Ludum Dare was originally a 48-hour game development competition. Given a theme, you have 48 hours to create an entire game using no pre-existing assets. In recent years it has grown into a huge phenomenon, expanding into a dual-event that occurs three times annually. There are also Mini LDs each month between the major events. And of course, there’s the awesome community that drives it that seems to get bigger and bigger.
Two years ago, PoV launched The October Challenge, which pushed developers to do more than simply create a game. Your task for this challenge was to take your game project, finish it, and put it on the market before the end of the month. Then, when you’ve earned your first dollar, you’ve completed the challenge.
The third October Challenge is here, and it’s a good opportunity for you to learn what it takes to “go pro” in game development.
When the first October Challenge was announced, it came at a perfect time for me. I had recently quit my day job to go full-time, but I had no real plan for how to proceed. I was thinking about how much time I should spend on any one game. Do I try to release lots of small games over the next year, or should I concentrate on making one or two really great games? I didn’t want to churn out crap, but I also didn’t want to put all of my eggs in one basket. After all, I only had so much savings, and the larger the game, the more time I would have to spend on it, which meant the more money I’d burn through. Where’s the optimal balance?
It was also immediately after August’s Ludum Dare #18. The theme was “Enemies as Weapons” and I had created my most ambitious LD48 game, “Stop That Hero!”
I really liked what I had come up with, even though it took me 72 hours to finish so I had to submit it to the LD Jam instead of the main compo, which meant less people played it. Still, the feedback was pretty good, and I was already thinking about polishing the game up and selling it as my first major commercial project. The question was how long I should spend on the updated/better version?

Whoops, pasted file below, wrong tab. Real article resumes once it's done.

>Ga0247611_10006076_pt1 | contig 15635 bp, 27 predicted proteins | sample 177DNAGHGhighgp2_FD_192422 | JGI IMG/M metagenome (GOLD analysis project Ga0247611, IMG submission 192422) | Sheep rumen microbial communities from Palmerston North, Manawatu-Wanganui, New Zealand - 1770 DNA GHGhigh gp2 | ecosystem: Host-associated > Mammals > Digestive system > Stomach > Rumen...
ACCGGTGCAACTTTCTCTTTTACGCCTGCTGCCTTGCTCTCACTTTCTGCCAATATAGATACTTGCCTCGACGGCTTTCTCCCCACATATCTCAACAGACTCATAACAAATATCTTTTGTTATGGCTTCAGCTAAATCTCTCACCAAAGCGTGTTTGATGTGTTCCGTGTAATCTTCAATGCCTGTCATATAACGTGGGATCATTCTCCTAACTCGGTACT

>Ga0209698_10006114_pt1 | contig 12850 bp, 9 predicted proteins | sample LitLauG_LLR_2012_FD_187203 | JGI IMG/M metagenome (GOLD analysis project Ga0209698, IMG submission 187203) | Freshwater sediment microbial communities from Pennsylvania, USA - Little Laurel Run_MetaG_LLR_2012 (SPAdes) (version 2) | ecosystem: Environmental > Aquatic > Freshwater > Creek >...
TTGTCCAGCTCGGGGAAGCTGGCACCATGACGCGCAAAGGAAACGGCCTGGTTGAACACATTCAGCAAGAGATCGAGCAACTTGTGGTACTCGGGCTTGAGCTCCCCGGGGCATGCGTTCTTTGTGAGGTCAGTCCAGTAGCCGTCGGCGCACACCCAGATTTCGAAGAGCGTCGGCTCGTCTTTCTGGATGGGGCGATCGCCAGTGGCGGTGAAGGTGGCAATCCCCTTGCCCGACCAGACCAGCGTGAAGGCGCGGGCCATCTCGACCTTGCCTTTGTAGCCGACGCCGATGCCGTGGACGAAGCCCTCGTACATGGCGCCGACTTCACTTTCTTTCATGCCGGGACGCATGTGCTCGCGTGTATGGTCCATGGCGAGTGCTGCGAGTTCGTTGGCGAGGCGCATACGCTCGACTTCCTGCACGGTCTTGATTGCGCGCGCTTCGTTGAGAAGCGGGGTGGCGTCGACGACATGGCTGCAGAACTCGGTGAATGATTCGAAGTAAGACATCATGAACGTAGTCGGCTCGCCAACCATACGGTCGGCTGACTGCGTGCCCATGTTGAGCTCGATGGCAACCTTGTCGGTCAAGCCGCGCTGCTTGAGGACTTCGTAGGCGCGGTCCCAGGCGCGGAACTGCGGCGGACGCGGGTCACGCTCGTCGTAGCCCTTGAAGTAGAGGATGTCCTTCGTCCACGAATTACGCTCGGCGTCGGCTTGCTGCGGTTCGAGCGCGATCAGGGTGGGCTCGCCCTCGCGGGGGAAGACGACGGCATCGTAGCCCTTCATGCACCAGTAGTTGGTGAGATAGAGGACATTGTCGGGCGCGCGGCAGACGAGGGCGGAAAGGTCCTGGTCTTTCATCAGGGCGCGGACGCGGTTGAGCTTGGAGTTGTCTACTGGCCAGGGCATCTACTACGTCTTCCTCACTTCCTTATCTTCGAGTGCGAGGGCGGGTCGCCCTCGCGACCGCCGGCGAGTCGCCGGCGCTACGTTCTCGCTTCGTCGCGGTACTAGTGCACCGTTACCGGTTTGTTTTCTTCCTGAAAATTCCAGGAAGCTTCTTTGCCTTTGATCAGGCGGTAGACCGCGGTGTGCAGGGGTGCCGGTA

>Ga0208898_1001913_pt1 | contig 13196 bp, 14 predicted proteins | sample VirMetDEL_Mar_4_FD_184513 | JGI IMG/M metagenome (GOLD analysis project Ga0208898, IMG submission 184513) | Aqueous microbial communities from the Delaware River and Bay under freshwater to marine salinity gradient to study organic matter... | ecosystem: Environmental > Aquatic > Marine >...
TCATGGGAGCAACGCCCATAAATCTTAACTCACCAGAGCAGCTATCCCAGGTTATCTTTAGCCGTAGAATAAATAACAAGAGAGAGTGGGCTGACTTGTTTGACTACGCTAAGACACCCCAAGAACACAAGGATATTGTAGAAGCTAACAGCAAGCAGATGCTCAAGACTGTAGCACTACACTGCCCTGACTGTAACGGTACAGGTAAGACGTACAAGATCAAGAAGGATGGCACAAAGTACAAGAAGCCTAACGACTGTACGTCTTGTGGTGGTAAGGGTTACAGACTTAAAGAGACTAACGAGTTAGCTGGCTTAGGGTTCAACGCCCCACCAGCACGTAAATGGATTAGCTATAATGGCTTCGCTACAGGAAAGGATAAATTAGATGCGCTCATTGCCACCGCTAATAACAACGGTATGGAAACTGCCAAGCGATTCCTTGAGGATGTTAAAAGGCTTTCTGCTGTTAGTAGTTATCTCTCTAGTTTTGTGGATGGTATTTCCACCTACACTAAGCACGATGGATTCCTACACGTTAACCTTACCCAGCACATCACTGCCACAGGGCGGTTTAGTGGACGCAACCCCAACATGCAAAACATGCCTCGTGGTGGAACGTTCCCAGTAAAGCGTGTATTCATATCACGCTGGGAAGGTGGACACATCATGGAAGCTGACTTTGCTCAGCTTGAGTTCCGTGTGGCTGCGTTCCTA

The October Challenge helped answer the question for me. I had a month to finish the game and get it out there.
Unfortunately, I made some major mistakes. I completely rewrote the game from scratch, attempting to learn how to create component-based game objects. I had never written a full-fledged game architecture before, and I was using up a big part of my month building an engine rather than a game. I was trying to make it as data-driven as possible, which made it difficult to settle on a solid vision for the game. And due to my lack of progress, I hit a real funk that I couldn’t shake for awhile. You can read more about what went right and wrong in the Stop That Hero! October Challenge post mortem.
I was determined to sell my first copy, but it clearly wasn’t happening that October. That month, 20 people submitted entries in which they earned their first dollar through pre-orders, ads, or sales. Over the next year, I continued to work on the game, and I sold my first pre-order and earned my first $1 on September 30th, 2011, one day before the next October. I’m still working on it, and you can try out (and purchase!) the current version of Stop That Hero! today.
It took a lot longer than I originally expected, but without this challenge, I don’t know how long I would have gone before figuring out my real strengths and weaknesses as a game developer. I clearly had a lot to learn, and I still do.
So if you’re interested in running your own indie game development business, I would highly recommend participating in this year’s October Challenge. There’s more to running a game development business than developing games, and this challenge is an excuse to find out what’s involved.
Are you participating?